7. The Road to Independence and Partition Part II: India and Pakistan
by Mohammed Barber
“We are in the midst of unparalleled difficulties and untold sufferings”
Mohammed Ali Jinnah, 1947
The Second World War was a game changer for India, and though Independence became tantalisingly close in 1945, partition was a more complicated affair, but not inevitable
This article will trace the demand for Pakistan, and the violence that accompanied the birth of modern India and Pakistan
The Demand for Pakistan
The official launch of the Pakistan movement is often dated back to the 1940 Lahore Resolution. Jinnah announced that “the areas in which the Muslims are numerically in a majority as in the North-Western and Eastern Zones of India should be grouped to constitute “Independent States” in which the Constituent Units shall be autonomous and sovereign.”
However, the Resolution made no mention of “Pakistan” or partition, and has no precise geographical definition of where these “Independent States” (note the plural States) will be located.
Moreover, crucially, as Barbara Metcalf points out “Appearances to the contrary, nothing at this point was certain, much less inevitable. Above all, it is important to avoid reading back into the 1940 Resolution the Pakistan state that emerged in 1947…until 1946 no one, neither Jinnah, the provincial Muslim leaders, nor the British, envisaged, much less desired, the partition that ultimately took place.”
It is remarkable that Jinnah announced his Resolution only three years after the 1937 elections, which saw the League take only 5% of the Muslim vote and secured few victories in the key Muslim majority provinces of Punjab and Bengal.
Jinnah immediately took to reforming the Muslim League, turning it into a political party with mass Muslim support to buttress its claim to speak on behalf of all Muslims and popularise the “two-nation” theory.
WWII was a major turning in this political revamp. As the League filled the gap Congress left after resigning from provincial government, turning Jinnah from a politician both Congress and the British wilfully side-lined, into a figure whose consent to any Independence plan could not be ignored.
It was within this context that he announced the Lahore Resolution.
In the 1945/46 elections, the Muslim League won all the Muslim seats to the central assembly, and took 75% of the total Muslim vote cast in the provincial assemblies. Jinnah’s efforts had paid off, he now had a mandate for “Pakistan”. However, as historians Ayesha Jalal and Sugata Bose point out, even at this late juncture, “No one had a clear idea about the exact meaning of ‘Pakistan’, let alone its precise geographical boundaries….Muslims had not voted for a specific agenda because no agenda had been detailed.”
Jinnah, quite deliberately, kept things vague. First, he wanted the concession for nationhood, the details could be hammered out later.
Cabinet Mission 1946
The closest Congress and the League ever came to this concession was the Cabinet Mission of 1946. This plan proposed a three tier federation: the Muslim majority provinces of North-Western Frontier, Punjab and Sindh as one group, Bengal and Assam in the east as another – these two groups would make up Pakistan – and Bombay, the Central Provinces, United Provinces and Madras as the third group.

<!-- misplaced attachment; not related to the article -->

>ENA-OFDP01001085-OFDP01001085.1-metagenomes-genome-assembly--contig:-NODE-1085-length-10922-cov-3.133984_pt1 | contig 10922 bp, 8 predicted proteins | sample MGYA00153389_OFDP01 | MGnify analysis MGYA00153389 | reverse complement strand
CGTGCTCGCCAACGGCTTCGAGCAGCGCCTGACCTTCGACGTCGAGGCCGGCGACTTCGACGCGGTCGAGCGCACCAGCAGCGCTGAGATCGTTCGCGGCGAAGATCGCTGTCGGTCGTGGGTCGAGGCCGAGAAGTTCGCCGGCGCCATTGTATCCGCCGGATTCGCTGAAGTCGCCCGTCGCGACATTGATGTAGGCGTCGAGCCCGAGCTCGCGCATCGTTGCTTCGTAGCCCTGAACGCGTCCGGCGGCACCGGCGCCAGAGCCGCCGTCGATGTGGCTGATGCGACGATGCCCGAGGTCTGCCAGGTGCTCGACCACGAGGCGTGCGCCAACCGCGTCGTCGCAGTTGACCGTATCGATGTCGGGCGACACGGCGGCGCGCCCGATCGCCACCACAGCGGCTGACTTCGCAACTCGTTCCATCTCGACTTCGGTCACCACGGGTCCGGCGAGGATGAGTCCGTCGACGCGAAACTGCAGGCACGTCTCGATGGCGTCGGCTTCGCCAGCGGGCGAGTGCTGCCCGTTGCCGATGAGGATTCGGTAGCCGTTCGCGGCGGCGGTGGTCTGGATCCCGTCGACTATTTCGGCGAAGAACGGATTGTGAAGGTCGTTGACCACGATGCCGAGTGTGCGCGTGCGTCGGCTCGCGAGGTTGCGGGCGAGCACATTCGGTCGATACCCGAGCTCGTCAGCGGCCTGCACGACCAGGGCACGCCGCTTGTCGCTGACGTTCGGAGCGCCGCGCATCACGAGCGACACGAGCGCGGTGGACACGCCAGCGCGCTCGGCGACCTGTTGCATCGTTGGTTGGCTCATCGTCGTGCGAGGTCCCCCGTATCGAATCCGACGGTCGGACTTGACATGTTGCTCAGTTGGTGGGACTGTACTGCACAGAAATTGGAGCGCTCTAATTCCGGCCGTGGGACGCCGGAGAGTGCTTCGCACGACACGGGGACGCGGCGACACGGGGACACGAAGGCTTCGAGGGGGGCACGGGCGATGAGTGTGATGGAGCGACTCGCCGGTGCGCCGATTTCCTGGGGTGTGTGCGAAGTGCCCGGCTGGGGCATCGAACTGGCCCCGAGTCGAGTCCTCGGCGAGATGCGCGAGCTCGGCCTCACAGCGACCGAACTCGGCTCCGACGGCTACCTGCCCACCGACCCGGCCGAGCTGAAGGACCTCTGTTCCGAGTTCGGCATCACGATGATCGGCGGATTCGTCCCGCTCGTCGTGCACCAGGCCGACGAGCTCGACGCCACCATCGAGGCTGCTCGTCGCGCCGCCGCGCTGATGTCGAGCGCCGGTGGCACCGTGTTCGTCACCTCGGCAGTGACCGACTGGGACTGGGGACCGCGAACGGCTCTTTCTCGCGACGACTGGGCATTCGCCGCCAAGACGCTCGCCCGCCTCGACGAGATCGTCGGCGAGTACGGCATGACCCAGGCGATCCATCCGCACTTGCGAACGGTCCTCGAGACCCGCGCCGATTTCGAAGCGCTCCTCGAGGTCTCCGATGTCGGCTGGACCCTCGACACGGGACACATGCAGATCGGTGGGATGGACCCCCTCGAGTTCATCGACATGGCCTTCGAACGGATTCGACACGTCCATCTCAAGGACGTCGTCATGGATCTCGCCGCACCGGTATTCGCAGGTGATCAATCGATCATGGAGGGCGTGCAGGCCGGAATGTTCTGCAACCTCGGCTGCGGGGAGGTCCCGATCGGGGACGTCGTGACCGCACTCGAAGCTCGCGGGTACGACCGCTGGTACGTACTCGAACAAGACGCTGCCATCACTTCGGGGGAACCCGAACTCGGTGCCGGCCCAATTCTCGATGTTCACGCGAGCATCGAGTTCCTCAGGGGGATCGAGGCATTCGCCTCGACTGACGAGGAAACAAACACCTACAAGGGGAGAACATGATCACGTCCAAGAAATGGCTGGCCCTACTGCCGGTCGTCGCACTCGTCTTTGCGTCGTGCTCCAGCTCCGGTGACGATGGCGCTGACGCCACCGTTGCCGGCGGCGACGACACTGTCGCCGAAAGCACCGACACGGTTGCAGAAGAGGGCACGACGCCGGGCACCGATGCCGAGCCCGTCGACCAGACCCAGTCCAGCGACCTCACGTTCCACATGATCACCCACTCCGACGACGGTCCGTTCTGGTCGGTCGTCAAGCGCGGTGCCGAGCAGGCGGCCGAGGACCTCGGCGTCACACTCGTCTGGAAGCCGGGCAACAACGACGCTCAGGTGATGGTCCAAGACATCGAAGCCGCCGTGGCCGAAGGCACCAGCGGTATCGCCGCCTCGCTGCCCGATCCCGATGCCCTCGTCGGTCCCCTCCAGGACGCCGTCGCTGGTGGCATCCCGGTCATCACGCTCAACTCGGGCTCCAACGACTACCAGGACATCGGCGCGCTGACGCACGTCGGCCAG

Above all, Jinnah wanted parity for his Pakistan with Hindu India, and the compulsory grouping of semi-autonomous provinces in an Indian Union came very close to that.
The plan was, initially, accepted by both sides, but then ultimately tanked by Congress when Nehru voiced his opposition to the compulsory grouping of provinces, Jinnah’s key demand.
Drawing the line
Though the Cabinet Mission failed, Britain never lost sight of its goal: to get out of India as soon as possible.
In February 1947 Atlee appointed the last viceroy of British India, Lord Mountbatten, and instructed him to withdraw from India by June 1948.
Mountbatten brought forward the date of departure to August 1947 and officially announced the Partition Plan on June 2nd 1947. Despite continuously arguing for Indian unity, Congress accepted partition in order to banish the Muslim League to the into the north-east and north-west corners of the subcontinent, whilst retaining strong control at the centre. In other words, to be free of the League, partition was a price Congress was willing to pay.
Seeing no alternative and August 1947 fast approaching, Jinnah was forced to accept a “maimed, mutilated and moth eaten” Pakistan, an outcome he rejected vociferously in 1944 and again in 1946.
The modern nation states of Pakistan and India were born on August 14th and 15th respectively. The borders between the two, drawn up in a mere six weeks by a British lawyer who had no knowledge of India, were not revealed until at least two days after this.
Mountbatten congratulated himself for accomplishing one of “the greatest administrative operations in history”. He conveniently overlooked the almost unspeakable horror that accompanied his fast track partition.
The country descended into a sort of civil war characterised by an animosity that is hard to overstate. Trains would leave packed with thousands of people forced to leave their homes, but would arrive filled with corpses riddled with bullet holes. Hindus, Muslims and Sikhs murdered and pillaged one another without a second thought, often aided by the state authorities.
Women were particularly targeted, raped, mutilated, abducted with nationalistic slogans etched and carved into their bodies to show the dominance of one group over another. To avoid such humiliation, many women committed mass suicide by jumping into wells or by being beheaded.
India and Pakistan had become independent and sovereign countries, born to the screams of 17 million refugees, and baptised in the blood of one million dead.